Success! 7 of 10 dissertation experiments
One more time. Well technically it’s two days, but whatever. Today marks the completion of 7 of the 10 dissertation experiments I need to get done! Wow, things are moving quick, but maybe not quick enough considering I still need, you know, process the data and make sense of it all. But that’s tomorrow’s problem and I don’t have to worry about that today. Let’s talk a bit about how today went though!
One experiment a day is hard enough, but since I don’t have time for one a day, we’re doing multiple a day! Okay, “just” two in a day, but still that’s enough. Between setup, experiment, and teardown, there’s about five to six hours worth of work per experiment and we double that (not exactly, but close enough) when we do it twice. The nice thing about doing two experiments in one day is that the equipment for the second experiment is already setup so you can just get the rest of the stuff together and go.
The experiments today went well. There were some things that could’ve gone better, but we say that the experiment should take between 3-4 hours since setup with the person there is about an hour or so alone. Today we averaged just 2.5 hours with the participant and part of that is the people I’m teaching have gotten better at setup and part of it is us all finding our groove. Now that we’ve done this a half dozen times or so it’s gotten clear who needs to do what and when.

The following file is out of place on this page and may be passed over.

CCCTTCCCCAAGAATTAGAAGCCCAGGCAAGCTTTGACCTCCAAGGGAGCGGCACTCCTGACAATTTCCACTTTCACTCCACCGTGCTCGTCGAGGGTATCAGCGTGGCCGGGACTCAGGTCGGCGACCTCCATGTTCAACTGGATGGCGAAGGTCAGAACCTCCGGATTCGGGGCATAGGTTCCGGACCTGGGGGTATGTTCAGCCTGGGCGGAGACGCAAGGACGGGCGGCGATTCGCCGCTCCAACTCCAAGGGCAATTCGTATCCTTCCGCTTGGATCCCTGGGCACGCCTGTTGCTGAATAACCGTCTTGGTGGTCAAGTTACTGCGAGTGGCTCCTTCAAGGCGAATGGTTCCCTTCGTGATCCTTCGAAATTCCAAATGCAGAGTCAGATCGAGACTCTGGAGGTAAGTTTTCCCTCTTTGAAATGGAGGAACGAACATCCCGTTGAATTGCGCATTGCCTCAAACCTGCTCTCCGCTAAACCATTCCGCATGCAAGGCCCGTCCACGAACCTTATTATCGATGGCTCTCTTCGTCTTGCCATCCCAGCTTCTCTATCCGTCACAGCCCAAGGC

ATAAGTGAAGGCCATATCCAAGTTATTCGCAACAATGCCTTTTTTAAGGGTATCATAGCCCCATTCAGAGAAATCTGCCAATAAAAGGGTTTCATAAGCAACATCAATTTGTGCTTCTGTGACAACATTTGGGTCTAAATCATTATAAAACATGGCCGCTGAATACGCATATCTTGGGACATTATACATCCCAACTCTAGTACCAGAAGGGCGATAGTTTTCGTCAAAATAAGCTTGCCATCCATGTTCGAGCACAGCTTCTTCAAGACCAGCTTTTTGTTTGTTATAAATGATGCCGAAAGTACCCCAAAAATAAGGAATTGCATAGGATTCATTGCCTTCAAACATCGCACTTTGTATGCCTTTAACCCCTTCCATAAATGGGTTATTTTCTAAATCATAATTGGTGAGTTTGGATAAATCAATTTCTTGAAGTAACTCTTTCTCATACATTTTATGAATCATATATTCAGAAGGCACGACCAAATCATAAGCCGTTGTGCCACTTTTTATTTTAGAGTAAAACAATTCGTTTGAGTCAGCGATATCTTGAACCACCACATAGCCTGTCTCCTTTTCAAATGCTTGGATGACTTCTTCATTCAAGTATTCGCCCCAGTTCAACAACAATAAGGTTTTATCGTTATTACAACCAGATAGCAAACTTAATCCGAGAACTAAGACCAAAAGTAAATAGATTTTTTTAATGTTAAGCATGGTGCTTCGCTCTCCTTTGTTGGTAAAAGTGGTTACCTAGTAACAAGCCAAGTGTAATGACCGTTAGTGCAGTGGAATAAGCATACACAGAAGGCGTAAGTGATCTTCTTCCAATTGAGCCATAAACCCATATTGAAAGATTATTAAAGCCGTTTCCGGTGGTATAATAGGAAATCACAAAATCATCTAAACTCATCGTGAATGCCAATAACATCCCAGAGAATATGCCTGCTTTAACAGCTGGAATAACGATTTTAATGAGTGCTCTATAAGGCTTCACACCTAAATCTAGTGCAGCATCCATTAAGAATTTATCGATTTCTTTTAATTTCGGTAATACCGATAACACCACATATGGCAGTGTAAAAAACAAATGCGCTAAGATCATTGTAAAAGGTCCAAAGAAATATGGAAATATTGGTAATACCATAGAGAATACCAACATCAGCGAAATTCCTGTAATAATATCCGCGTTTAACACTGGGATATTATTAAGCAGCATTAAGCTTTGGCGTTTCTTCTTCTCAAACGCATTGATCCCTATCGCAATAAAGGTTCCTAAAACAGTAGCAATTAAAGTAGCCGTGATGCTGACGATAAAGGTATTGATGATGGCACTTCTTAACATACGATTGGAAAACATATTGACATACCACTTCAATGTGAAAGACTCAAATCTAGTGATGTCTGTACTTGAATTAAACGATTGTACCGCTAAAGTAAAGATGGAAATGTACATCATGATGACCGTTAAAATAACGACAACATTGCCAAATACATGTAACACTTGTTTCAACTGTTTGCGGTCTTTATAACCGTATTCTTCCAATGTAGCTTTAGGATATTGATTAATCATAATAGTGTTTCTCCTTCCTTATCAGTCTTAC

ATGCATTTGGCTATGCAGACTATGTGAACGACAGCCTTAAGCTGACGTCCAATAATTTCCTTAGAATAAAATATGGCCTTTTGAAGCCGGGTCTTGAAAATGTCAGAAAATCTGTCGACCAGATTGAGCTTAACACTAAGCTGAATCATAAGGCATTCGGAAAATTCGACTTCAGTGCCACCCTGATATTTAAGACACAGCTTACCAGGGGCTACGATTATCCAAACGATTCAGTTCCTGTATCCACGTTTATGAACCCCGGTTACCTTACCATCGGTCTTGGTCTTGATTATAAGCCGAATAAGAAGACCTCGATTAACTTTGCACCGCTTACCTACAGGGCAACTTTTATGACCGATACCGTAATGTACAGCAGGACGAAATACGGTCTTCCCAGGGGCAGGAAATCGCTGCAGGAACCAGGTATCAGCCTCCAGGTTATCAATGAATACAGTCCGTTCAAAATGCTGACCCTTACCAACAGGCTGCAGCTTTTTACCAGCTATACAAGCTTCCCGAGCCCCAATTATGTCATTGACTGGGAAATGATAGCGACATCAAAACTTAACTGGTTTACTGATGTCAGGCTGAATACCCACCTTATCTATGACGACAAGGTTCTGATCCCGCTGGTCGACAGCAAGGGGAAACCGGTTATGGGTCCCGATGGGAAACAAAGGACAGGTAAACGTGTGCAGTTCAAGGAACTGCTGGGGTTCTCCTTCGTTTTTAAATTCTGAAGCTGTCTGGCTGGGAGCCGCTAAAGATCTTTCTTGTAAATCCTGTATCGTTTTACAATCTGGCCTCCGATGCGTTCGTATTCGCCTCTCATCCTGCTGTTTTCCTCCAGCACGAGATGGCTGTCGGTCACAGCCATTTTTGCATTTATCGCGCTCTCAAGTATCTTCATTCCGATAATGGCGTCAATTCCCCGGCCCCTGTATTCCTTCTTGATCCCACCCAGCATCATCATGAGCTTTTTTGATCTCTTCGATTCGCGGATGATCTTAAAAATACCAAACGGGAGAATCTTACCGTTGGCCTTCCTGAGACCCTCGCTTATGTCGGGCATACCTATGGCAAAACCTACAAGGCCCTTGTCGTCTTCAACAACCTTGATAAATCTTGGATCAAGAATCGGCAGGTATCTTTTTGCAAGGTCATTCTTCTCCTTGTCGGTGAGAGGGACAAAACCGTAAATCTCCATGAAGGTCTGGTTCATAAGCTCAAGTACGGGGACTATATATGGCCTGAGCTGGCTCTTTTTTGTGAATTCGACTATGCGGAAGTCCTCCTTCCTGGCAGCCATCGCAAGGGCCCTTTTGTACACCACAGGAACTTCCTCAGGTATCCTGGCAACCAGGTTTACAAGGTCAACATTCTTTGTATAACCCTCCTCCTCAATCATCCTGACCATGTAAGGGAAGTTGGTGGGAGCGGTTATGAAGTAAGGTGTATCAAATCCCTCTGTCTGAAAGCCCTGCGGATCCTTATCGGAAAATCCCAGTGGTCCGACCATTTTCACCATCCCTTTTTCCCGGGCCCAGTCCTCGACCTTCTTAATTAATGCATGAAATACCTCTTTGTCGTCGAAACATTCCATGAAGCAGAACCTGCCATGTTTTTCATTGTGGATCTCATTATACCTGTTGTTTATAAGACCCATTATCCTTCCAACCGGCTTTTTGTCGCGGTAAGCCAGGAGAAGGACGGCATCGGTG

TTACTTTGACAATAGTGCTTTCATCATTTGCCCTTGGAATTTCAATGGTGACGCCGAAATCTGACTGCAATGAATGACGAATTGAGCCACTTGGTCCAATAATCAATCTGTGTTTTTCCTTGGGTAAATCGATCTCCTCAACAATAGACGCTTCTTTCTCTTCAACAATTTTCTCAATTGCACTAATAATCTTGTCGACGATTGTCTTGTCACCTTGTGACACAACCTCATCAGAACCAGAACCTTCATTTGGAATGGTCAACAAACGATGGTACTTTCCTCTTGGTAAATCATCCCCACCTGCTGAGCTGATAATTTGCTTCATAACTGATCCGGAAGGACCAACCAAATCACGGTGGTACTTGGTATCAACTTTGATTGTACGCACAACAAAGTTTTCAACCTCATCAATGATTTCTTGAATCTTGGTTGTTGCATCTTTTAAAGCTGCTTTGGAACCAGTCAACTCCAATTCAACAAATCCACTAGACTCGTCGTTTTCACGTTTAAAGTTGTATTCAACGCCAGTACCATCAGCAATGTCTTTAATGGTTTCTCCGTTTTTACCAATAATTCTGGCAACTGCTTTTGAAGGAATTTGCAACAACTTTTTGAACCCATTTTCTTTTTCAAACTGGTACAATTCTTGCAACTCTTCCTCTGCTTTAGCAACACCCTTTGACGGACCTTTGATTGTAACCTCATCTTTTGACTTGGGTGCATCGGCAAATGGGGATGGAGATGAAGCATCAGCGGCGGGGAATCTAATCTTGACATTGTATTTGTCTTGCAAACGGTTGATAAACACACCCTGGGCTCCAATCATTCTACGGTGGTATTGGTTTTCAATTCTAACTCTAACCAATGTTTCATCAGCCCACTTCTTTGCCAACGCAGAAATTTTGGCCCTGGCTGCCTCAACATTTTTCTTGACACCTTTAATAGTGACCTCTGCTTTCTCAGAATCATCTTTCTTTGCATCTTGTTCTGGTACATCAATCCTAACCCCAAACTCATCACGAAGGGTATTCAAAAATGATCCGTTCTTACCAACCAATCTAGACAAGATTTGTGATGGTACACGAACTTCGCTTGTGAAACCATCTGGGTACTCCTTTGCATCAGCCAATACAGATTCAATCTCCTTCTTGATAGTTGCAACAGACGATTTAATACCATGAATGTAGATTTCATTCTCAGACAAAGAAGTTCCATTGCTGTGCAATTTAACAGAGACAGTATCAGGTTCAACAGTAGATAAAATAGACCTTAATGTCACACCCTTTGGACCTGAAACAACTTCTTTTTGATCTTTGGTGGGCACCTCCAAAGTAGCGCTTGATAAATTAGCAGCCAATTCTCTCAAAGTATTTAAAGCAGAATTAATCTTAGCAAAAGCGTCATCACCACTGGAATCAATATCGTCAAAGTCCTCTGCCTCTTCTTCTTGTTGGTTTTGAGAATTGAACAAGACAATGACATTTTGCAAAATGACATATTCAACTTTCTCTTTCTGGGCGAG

The new equipment has helped a lot. For those who are unaware, the first time I tried to run this experiment with loaner equipment, we took something like six hours to get it done and it was a nightmare. Luckily the person who was helping was extra patient with us since they worked in the lab too and knew how these things can go first hand. Having an understanding participant, especially when you’re doing it for the first time, can go a long way. Anyway, having our own dedicated equipment means I can troubleshoot and test beforehand. Currently no one else is using the equipment, it’s just me, so when I go to use it, it’s exactly how I left it. When you’re sharing equipment (or anything really) having it the way you left it is a big time saver.
So what next?
There’s still three more datasets to collect. I’ve currently have one (probably two) participants to fill the slots and that means I just need one more participant and I have until next Saturday to find one. There are plenty of people that could fill the slot, it’s just a matter of asking around and getting someone to agree. Right now the plan is to do one experiment on Friday after class and then collect the last two on Saturday, bringing our grand total to the 10 participants I need! It’s been a very long day, but I only need to do it one more time.
Assuming next week goes according to plan, I can then spend my time analyzing the data to see what we got. I’m cautiously optimistic it will go well, but who knows! I’ve done the best I could to maximize the chances of success, but we will see. With the DARPA stuff coming soon, I need to get at least a chunk of it done to see if what I’m attempting actually works or not. Obviously, I’m hoping it works, but knowing one way or the other will be good, even if the result is that it doesn’t work.
Now, I really need to take a break, so that’s exactly what I’m going to do.
But enough about us, what about you?